Mike's corner of the web.

Clean code

One of my favourite definitions of clean code comes from Michael Feathers:

Clean code always looks like it was written by someone who cares.

For me, clean code means short functions do one thing at a single level of abstraction. As Bob Martin puts it, this results in code that reads like a newspaper article. You can read the body of the top-level function and get a high-level understanding of how it works. Reading the functions that get called might fill in some of the details, but shouldn't be necessary for that high-level understanding. Rather than having one long function, I should break it up into a composition of many small functions.

There are a bunch of rules that I try to follow when I write software. In no particular order:


A kata is a coding exercise where the goal is to learn about and practise programming, rather than to complete the task itself. As an example of what I consider to be clean code, I've put up my implementation of a ten pin bowling scorer on GitHub. I'm certainly not claiming it's perfect, but if you go through each commit in turn, hopefully you can spot lots of examples of particular techniques.

The first few commits, up to 1c788ea5f2, incrementally implement the algorithm. The code mostly works (aside from an unhandled case that I implement later). I'd like to think it's reasonably readable in this state. The Game class makes fetching the number of pins knocked down by each throw easier by defaulting the number of pins knocked down to zero. This means that the user of the Game can request any throw index, and not have to worry about walking off the end of the list.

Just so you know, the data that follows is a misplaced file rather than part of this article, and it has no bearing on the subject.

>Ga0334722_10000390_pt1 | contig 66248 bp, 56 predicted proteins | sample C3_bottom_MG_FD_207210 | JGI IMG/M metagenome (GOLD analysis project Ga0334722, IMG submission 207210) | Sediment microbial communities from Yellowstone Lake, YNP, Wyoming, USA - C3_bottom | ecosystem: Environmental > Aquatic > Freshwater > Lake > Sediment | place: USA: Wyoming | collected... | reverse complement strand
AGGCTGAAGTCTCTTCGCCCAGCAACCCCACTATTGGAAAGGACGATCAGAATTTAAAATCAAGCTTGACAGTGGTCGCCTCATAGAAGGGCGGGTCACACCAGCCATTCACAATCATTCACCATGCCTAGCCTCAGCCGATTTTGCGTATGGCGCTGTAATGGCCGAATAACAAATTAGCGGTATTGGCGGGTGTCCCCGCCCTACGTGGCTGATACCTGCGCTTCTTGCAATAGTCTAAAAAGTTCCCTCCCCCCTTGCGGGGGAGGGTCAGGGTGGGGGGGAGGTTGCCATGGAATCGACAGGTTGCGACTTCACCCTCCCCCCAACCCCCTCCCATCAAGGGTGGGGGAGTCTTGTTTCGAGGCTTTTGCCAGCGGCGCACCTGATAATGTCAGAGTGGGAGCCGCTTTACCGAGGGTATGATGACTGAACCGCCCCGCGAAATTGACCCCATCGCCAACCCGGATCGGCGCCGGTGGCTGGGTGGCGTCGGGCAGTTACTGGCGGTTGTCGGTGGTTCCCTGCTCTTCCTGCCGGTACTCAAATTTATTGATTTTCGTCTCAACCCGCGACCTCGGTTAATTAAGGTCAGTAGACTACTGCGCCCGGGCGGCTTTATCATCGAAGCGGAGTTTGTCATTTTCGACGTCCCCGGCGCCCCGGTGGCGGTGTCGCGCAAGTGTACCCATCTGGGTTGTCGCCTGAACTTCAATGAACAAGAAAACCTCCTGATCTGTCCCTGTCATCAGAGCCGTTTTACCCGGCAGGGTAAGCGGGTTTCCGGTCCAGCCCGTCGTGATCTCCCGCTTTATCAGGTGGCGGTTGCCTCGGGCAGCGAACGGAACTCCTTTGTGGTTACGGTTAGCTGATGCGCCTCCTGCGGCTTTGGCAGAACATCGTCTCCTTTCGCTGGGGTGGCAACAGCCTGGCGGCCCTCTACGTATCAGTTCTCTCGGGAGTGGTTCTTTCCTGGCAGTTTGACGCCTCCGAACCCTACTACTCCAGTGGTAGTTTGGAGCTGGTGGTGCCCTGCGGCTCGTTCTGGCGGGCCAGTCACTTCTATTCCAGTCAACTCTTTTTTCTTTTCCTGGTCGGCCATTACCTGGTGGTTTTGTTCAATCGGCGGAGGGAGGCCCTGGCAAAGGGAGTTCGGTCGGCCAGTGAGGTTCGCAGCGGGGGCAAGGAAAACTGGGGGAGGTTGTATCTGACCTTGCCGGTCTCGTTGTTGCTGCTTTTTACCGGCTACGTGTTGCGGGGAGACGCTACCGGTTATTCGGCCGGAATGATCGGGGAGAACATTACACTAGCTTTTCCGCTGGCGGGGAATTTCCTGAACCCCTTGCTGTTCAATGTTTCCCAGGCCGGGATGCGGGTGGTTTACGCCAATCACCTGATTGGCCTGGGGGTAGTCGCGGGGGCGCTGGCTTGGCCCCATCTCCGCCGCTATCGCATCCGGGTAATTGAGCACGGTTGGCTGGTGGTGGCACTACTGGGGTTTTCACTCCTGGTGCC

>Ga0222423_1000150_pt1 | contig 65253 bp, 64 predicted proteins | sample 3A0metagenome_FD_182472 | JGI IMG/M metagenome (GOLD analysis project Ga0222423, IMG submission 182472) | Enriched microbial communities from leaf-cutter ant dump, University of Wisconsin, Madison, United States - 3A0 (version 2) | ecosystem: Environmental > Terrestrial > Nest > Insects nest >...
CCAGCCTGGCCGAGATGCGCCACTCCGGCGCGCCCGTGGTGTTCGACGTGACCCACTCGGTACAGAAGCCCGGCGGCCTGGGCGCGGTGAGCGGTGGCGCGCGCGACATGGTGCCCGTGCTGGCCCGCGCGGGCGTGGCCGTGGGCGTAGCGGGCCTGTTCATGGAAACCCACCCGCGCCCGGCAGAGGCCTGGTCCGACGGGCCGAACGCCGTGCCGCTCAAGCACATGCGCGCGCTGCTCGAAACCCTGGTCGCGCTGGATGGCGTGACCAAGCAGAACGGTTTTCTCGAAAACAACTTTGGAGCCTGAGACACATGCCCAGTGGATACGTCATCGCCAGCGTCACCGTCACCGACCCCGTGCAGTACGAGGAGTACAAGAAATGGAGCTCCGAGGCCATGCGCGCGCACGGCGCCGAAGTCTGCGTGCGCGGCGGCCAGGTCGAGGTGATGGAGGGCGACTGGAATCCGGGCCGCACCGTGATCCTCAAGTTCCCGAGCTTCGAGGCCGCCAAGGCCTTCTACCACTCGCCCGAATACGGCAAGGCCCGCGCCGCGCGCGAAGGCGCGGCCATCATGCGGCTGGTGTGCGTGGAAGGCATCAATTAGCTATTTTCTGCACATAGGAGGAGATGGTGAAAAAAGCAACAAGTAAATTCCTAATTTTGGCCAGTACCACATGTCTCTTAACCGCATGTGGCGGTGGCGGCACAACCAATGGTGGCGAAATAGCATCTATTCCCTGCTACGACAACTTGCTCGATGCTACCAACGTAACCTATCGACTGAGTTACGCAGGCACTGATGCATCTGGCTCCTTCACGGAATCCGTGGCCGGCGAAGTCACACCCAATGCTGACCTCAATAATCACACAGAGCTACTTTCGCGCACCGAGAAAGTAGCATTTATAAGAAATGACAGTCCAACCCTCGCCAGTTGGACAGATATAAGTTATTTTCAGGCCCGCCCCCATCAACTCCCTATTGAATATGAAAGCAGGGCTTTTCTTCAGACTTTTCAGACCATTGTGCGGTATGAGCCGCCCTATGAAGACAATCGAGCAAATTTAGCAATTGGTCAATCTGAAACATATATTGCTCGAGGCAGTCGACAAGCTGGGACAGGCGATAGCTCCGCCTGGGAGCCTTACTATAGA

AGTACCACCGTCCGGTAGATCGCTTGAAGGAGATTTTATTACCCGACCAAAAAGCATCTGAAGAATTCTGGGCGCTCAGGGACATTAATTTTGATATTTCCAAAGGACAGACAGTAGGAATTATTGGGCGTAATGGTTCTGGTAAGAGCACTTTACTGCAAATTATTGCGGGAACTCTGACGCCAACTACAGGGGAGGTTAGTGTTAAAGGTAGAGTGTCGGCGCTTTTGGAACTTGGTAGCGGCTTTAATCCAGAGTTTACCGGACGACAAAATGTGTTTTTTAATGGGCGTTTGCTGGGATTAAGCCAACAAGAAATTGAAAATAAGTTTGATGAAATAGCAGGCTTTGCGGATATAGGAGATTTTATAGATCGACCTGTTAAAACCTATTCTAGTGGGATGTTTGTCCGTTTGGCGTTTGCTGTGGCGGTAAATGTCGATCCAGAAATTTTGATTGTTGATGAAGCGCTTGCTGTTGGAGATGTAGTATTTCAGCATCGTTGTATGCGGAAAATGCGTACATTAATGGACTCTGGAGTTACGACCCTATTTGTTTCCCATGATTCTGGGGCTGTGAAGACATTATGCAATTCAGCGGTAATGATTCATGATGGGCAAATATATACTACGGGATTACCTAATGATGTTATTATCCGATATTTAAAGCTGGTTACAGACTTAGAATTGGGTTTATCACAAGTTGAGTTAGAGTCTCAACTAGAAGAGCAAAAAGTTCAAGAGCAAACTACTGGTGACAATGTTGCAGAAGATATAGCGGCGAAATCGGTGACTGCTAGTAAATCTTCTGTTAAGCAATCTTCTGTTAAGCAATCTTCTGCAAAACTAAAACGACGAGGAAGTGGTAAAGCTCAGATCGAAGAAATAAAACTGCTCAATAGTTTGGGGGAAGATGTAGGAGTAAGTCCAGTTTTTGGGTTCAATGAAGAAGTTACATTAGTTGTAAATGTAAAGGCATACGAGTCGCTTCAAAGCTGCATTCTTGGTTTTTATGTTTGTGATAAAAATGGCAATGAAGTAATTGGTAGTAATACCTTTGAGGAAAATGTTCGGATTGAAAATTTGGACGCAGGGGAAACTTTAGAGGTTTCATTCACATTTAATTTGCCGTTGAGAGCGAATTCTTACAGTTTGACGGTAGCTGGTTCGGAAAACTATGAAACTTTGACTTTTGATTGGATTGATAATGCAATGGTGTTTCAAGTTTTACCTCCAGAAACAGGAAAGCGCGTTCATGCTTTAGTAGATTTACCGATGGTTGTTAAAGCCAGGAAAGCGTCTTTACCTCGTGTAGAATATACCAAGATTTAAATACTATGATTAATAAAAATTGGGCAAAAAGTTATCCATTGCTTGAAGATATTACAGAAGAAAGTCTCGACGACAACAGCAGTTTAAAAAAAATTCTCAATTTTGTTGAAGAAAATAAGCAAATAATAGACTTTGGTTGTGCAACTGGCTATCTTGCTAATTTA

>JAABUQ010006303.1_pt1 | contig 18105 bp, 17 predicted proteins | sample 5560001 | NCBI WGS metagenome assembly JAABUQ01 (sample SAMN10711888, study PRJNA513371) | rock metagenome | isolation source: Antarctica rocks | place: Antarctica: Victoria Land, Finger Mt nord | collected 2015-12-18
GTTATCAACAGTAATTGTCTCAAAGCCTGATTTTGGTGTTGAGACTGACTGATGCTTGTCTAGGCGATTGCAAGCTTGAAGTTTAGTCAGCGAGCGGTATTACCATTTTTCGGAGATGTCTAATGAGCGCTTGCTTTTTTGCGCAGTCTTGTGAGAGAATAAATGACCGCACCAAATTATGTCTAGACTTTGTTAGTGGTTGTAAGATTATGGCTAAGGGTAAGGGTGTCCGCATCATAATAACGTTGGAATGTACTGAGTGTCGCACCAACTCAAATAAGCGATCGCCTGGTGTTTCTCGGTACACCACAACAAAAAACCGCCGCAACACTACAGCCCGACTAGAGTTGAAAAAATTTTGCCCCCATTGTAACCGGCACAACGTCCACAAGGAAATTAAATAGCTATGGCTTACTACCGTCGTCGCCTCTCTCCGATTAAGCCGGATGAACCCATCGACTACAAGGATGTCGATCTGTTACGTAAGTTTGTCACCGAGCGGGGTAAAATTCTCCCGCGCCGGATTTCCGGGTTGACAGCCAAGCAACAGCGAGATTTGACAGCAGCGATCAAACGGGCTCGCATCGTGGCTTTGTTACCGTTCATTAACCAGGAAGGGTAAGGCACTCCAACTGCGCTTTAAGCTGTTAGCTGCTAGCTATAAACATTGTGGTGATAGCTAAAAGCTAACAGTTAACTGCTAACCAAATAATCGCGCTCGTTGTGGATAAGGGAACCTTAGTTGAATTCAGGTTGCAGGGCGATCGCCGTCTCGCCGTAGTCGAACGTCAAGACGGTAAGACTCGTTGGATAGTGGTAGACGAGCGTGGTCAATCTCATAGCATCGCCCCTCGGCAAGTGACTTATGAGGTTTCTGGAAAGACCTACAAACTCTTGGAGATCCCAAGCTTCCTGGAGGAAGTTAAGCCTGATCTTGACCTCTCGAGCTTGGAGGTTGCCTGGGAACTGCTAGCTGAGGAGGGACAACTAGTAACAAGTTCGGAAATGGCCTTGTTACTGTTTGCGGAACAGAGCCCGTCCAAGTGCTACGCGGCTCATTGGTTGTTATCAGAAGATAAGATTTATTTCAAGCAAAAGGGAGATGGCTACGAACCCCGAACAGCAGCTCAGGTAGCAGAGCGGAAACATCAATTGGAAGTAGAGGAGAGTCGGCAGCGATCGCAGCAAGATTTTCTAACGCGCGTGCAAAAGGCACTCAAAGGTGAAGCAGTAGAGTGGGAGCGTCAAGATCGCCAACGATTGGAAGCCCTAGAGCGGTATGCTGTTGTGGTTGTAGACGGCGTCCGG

Over the next few commits, I try to make the code as understandable as possible. The result in commit e43fc01 is longer overall, but the process has been split into several smaller functions. Whereas before you had to read and understand most of the code at once, now you can hopefully read and understand each function individually without having to know the details of the lower functions. To me, the code feels less clever and more obvious, which is definitely worth aspiring to.

Each function concentrates on doing just one thing. For instance, the _frames function focuses on iterating through each frame. It doesn't directly contain the logic for classifying frames (strike, spare, or neither), nor the code for scoring them. It has the bare minimum of code required to iterate through every frame.

Some functions might seem unnecessary. For instance, _is_strike is a one-liner that's used in one place. Although we could inline the function, I feel extracting it makes the intent of the calling function much clearer.